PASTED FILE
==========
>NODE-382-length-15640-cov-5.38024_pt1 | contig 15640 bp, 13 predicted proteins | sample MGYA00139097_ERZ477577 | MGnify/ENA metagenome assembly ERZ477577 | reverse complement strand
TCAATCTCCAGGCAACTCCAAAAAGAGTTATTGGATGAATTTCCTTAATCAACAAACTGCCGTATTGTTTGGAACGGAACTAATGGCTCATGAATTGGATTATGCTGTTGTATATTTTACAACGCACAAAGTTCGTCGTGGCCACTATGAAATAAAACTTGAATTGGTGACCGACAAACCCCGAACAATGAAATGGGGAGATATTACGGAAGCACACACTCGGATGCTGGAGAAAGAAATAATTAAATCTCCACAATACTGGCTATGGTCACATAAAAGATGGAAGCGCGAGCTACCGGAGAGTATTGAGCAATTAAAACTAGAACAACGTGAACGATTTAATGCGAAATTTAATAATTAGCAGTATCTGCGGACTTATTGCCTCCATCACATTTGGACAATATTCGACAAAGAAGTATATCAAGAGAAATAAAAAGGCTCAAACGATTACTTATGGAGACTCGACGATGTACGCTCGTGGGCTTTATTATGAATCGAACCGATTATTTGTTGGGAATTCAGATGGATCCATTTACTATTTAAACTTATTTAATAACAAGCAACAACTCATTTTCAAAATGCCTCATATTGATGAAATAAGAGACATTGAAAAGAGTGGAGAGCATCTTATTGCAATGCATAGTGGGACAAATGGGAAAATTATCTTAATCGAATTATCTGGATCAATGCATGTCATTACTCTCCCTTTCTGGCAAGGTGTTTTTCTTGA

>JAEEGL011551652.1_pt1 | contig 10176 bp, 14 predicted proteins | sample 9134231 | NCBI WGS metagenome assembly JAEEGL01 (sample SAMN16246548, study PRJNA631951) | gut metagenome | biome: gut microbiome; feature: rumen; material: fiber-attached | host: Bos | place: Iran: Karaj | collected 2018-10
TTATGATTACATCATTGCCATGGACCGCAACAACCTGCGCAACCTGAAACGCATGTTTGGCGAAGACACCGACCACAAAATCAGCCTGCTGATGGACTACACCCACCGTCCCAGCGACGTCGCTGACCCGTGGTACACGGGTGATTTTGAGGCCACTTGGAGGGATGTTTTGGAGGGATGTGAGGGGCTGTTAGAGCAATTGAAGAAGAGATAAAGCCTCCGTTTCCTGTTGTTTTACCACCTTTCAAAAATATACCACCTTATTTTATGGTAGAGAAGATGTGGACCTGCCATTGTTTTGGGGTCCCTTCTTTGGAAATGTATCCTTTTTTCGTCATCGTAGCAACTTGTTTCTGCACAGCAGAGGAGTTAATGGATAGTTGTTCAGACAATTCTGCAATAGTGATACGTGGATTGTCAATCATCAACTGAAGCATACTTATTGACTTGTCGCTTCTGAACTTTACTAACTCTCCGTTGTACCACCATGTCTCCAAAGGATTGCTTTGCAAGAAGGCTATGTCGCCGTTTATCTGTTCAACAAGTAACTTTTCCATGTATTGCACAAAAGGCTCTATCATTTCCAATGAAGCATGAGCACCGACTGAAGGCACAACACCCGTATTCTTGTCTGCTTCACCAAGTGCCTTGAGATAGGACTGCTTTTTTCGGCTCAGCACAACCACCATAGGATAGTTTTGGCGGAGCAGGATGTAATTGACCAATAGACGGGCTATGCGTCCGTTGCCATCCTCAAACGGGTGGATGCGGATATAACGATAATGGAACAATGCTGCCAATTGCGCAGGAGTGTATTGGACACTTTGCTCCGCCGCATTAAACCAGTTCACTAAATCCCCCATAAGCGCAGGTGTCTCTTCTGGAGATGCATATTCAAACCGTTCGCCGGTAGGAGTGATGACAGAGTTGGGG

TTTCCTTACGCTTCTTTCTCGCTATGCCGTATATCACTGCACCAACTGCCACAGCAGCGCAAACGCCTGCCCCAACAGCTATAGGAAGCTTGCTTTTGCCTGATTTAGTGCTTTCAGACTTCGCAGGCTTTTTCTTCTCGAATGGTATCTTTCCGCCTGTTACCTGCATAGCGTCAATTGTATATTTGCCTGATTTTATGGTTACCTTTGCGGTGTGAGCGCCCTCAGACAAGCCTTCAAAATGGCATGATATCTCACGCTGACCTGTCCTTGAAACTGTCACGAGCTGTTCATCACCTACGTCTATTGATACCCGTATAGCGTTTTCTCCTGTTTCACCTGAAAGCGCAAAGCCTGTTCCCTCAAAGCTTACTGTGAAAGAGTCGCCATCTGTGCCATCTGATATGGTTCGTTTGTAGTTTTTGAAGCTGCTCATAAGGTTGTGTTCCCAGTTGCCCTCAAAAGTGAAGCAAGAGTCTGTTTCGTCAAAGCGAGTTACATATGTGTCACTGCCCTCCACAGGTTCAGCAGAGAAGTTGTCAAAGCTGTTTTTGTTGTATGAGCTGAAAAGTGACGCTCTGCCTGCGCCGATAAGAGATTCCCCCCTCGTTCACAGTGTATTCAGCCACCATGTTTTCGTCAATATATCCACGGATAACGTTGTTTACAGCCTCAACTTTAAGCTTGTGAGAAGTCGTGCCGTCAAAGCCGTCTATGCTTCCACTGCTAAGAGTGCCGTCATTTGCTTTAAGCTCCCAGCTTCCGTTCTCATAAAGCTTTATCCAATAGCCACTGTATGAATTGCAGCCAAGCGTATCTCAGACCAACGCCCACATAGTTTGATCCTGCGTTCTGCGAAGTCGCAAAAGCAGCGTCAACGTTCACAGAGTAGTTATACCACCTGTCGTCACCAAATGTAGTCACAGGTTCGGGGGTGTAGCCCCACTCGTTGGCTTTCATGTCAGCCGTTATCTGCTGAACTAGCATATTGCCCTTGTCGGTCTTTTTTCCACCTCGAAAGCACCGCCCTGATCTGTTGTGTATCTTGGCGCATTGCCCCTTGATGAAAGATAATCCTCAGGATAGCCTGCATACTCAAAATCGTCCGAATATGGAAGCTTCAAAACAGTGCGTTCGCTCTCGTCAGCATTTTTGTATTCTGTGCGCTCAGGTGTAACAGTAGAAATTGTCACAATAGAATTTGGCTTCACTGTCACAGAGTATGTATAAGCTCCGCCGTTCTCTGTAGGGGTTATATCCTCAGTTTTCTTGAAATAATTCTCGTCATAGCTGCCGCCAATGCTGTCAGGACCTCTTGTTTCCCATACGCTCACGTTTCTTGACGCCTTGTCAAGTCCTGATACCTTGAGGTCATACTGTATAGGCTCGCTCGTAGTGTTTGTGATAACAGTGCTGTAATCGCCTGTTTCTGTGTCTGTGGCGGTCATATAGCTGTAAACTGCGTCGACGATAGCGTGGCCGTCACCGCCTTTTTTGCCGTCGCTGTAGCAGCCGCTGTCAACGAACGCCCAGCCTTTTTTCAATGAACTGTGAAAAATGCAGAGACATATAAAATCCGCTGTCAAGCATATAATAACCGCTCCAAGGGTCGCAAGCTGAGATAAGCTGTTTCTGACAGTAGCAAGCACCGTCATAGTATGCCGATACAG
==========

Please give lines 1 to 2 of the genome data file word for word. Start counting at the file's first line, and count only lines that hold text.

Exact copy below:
>NODE-382-length-15640-cov-5.38024_pt1 | contig 15640 bp, 13 predicted proteins | sample MGYA00139097_ERZ477577 | MGnify/ENA metagenome assembly ERZ477577 | reverse complement strand
TCAATCTCCAGGCAACTCCAAAAAGAGTTATTGGATGAATTTCCTTAATCAACAAACTGCCGTATTGTTTGGAACGGAACTAATGGCTCATGAATTGGATTATGCTGTTGTATATTTTACAACGCACAAAGTTCGTCGTGGCCACTATGAAATAAAACTTGAATTGGTGACCGACAAACCCCGAACAATGAAATGGGGAGATATTACGGAAGCACACACTCGGATGCTGGAGAAAGAAATAATTAAATCTCCACAATACTGGCTATGGTCACATAAAAGATGGAAGCGCGAGCTACCGGAGAGTATTGAGCAATTAAAACTAGAACAACGTGAACGATTTAATGCGAAATTTAATAATTAGCAGTATCTGCGGACTTATTGCCTCCATCACATTTGGACAATATTCGACAAAGAAGTATATCAAGAGAAATAAAAAGGCTCAAACGATTACTTATGGAGACTCGACGATGTACGCTCGTGGGCTTTATTATGAATCGAACCGATTATTTGTTGGGAATTCAGATGGATCCATTTACTATTTAAACTTATTTAATAACAAGCAACAACTCATTTTCAAAATGCCTCATATTGATGAAATAAGAGACATTGAAAAGAGTGGAGAGCATCTTATTGCAATGCATAGTGGGACAAATGGGAAAATTATCTTAATCGAATTATCTGGATCAATGCATGTCATTACTCTCCCTTTCTGGCAAGGTGTTTTTCTTGA